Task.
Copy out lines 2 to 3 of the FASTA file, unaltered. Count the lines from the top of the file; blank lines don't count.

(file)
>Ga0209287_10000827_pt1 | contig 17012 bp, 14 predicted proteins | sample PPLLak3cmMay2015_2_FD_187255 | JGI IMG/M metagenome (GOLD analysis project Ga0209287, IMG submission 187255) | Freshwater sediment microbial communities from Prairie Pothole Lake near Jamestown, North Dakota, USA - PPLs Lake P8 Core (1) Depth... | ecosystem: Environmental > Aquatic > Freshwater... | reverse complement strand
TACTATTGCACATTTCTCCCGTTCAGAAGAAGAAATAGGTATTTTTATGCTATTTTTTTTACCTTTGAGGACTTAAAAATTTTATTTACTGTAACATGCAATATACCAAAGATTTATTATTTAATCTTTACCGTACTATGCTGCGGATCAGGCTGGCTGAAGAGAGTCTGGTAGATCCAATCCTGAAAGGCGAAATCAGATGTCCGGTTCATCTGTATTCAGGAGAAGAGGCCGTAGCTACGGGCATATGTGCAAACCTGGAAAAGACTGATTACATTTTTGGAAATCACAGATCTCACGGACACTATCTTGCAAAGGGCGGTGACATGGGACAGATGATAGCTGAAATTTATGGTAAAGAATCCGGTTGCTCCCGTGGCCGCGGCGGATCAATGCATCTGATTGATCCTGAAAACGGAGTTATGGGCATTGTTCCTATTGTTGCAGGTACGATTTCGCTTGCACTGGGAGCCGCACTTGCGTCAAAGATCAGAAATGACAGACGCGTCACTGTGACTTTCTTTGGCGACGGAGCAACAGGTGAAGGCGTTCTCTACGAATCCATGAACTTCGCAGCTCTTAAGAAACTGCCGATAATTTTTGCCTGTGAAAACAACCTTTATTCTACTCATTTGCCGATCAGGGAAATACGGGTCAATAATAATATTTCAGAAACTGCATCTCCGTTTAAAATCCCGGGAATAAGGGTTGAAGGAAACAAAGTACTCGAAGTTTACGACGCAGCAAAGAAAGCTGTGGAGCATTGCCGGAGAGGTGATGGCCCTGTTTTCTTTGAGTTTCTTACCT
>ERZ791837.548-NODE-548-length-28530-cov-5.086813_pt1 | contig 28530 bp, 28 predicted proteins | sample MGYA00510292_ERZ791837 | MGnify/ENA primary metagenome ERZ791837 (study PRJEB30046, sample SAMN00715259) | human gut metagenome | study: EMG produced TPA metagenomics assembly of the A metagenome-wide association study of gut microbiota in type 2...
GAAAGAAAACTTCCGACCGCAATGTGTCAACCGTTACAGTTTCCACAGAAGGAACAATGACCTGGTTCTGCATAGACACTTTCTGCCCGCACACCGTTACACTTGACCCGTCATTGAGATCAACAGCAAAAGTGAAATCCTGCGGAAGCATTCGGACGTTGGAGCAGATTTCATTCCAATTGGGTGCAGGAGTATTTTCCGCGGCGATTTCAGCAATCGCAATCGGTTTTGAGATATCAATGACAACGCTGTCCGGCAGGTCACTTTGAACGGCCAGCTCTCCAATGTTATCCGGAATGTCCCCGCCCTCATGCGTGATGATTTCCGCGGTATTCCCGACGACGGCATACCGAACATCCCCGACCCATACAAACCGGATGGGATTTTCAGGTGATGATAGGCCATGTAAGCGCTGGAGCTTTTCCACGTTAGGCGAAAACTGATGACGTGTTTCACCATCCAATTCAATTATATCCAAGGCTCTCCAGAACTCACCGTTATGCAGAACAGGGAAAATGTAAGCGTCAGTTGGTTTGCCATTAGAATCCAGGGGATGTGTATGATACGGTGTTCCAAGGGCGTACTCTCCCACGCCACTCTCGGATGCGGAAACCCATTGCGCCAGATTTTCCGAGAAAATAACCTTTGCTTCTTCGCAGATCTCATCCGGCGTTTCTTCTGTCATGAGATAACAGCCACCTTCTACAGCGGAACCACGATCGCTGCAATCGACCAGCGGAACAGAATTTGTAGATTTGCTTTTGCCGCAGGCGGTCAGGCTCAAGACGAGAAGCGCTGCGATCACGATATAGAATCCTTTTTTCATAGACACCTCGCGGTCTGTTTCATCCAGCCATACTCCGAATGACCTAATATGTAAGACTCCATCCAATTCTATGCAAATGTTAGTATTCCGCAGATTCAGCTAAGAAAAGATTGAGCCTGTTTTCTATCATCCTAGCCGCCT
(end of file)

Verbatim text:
TACTATTGCACATTTCTCCCGTTCAGAAGAAGAAATAGGTATTTTTATGCTATTTTTTTTACCTTTGAGGACTTAAAAATTTTATTTACTGTAACATGCAATATACCAAAGATTTATTATTTAATCTTTACCGTACTATGCTGCGGATCAGGCTGGCTGAAGAGAGTCTGGTAGATCCAATCCTGAAAGGCGAAATCAGATGTCCGGTTCATCTGTATTCAGGAGAAGAGGCCGTAGCTACGGGCATATGTGCAAACCTGGAAAAGACTGATTACATTTTTGGAAATCACAGATCTCACGGACACTATCTTGCAAAGGGCGGTGACATGGGACAGATGATAGCTGAAATTTATGGTAAAGAATCCGGTTGCTCCCGTGGCCGCGGCGGATCAATGCATCTGATTGATCCTGAAAACGGAGTTATGGGCATTGTTCCTATTGTTGCAGGTACGATTTCGCTTGCACTGGGAGCCGCACTTGCGTCAAAGATCAGAAATGACAGACGCGTCACTGTGACTTTCTTTGGCGACGGAGCAACAGGTGAAGGCGTTCTCTACGAATCCATGAACTTCGCAGCTCTTAAGAAACTGCCGATAATTTTTGCCTGTGAAAACAACCTTTATTCTACTCATTTGCCGATCAGGGAAATACGGGTCAATAATAATATTTCAGAAACTGCATCTCCGTTTAAAATCCCGGGAATAAGGGTTGAAGGAAACAAAGTACTCGAAGTTTACGACGCAGCAAAGAAAGCTGTGGAGCATTGCCGGAGAGGTGATGGCCCTGTTTTCTTTGAGTTTCTTACCT
>ERZ791837.548-NODE-548-length-28530-cov-5.086813_pt1 | contig 28530 bp, 28 predicted proteins | sample MGYA00510292_ERZ791837 | MGnify/ENA primary metagenome ERZ791837 (study PRJEB30046, sample SAMN00715259) | human gut metagenome | study: EMG produced TPA metagenomics assembly of the A metagenome-wide association study of gut microbiota in type 2...